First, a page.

#

Statistical Analyses

Statistical analyses were performed with STATA version 14.0 (StataCorp LLC, College Station, Texas, United States). Follow-up time was calculated from the date of enrolment in Tromsø 4 (1994–1995) to the date of a stroke or MI event, date of death, date of migration from Tromsø, or until the end of follow-up (December 31, 2012), whichever came first. A total of 115 subjects experienced both outcomes during follow-up, and were censored from the first occurring event.

The study population was categorized into quintiles according to their baseline RDW values (Quintile 1: ≤12.4%, Quintile 2: 12.5–12.8%, Quintile 3: 12.9–13.1%, Quintile 4: 13.2–13.5%, Quintile 5: ≥13.6%) and their baseline hs-CRP values (Quintile 1: 0.01–0.51 mg/L, Quintile 2: 0.52–0.88 mg/L, Quintile 3: 0.89–1.47 mg/L, Quintile 4: 1.48–2.68 mg/L, Quintile 5: 2.69–9.97 mg/L). Age-adjusted baseline characteristics across quintiles of RDW and hs-CRP were estimated using analysis of covariance (ANCOVA). The correlation between RDW and hs-CRP was evaluated by calculating crude Pearson's correlation coefficients.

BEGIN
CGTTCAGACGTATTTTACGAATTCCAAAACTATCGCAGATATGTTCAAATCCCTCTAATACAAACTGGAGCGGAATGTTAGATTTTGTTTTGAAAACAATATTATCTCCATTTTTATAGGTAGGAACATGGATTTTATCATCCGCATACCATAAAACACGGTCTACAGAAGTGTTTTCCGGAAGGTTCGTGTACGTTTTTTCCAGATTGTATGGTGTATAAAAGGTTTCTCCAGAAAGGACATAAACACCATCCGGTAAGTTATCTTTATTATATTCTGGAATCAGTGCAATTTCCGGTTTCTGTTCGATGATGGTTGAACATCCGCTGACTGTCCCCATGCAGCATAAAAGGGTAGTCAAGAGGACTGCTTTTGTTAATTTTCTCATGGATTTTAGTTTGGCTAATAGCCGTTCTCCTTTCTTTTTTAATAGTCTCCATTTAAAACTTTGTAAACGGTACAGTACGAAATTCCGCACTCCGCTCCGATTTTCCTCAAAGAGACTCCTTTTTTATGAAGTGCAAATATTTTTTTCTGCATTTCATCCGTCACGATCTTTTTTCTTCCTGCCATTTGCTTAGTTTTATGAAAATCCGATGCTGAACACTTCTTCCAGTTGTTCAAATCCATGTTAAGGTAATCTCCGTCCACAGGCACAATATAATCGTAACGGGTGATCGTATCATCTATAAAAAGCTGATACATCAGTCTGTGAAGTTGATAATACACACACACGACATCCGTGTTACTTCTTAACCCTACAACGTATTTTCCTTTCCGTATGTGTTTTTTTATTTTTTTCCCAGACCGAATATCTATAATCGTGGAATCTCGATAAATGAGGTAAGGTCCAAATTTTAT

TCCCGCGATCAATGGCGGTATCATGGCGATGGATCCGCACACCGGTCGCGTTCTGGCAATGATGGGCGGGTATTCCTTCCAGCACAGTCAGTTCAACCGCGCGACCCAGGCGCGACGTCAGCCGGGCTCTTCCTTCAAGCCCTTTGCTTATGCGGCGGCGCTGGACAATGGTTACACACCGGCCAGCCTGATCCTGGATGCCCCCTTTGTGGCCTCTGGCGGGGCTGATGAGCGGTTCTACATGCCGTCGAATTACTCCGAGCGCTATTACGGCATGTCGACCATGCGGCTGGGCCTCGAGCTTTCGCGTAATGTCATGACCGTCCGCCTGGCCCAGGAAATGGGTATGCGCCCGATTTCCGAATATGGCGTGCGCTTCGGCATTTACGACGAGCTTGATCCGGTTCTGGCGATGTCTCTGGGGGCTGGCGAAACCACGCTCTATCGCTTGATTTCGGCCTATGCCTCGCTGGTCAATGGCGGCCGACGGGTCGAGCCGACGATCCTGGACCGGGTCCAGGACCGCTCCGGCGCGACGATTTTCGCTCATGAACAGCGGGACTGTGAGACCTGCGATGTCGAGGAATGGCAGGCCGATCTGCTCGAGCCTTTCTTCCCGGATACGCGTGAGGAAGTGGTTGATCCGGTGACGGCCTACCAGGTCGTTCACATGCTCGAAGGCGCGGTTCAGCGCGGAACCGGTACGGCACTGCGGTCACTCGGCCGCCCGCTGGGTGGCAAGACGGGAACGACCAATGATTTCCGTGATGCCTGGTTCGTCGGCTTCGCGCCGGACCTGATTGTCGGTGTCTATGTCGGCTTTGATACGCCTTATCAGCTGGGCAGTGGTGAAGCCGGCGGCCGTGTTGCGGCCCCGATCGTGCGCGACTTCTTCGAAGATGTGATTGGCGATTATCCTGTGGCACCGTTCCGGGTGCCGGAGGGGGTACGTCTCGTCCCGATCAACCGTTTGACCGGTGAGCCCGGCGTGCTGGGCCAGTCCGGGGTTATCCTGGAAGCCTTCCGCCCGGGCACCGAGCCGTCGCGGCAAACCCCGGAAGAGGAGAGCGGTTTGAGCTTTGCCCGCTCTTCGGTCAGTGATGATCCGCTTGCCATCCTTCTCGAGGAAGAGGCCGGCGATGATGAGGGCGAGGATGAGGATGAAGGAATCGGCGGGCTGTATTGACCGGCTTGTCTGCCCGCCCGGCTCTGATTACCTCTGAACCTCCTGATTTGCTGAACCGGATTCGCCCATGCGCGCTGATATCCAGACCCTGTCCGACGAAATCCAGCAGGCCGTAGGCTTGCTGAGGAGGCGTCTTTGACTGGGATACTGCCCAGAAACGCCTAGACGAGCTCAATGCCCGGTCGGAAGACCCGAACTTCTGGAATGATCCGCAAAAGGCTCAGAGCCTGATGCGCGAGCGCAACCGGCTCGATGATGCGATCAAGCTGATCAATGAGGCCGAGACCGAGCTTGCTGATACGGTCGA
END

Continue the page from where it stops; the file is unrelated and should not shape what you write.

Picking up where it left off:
Crude incidence rates (IRs) were calculated as the total number of events divided by the total person time, and expressed as number of events per 1,000 person-years at risk. Cox proportional hazard regression models were used to estimate hazard ratios (HRs) with 95% confidence intervals (CI) for MI and ischemic stroke across quintiles of RDW and hs-CRP, and per 1 SD increment in RDW (0.8%) and hs-CRP (1.69 mg/L). Subjects in Quintile 1 of each exposure group were used as reference in the categorical analyses. Age was used as time scale in the regression analyses. The multivariable analyses were divided into three different models. Model 1 included adjustments for age (through the time scale), sex, and BMI. Model 2 included the covariates in model 1, in addition to smoking status, platelet count, hypertension, total cholesterol, triglycerides, and self-reported diabetes. In the analyses across quintiles of RDW, hs-CRP was added as a covariate to adjustment model 2, to evaluate whether chronic inflammation confounded the association between RDW and the CVD outcomes. In the analyses across quintiles of hs-CRP, baseline RDW values were added to adjustment model 2, to evaluate the potential mediating role of RDW. Furthermore, mediation analyses were conducted to calculate the proportion of the total exposure–outcome effect that could be due to the mediator.[25]


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#

Results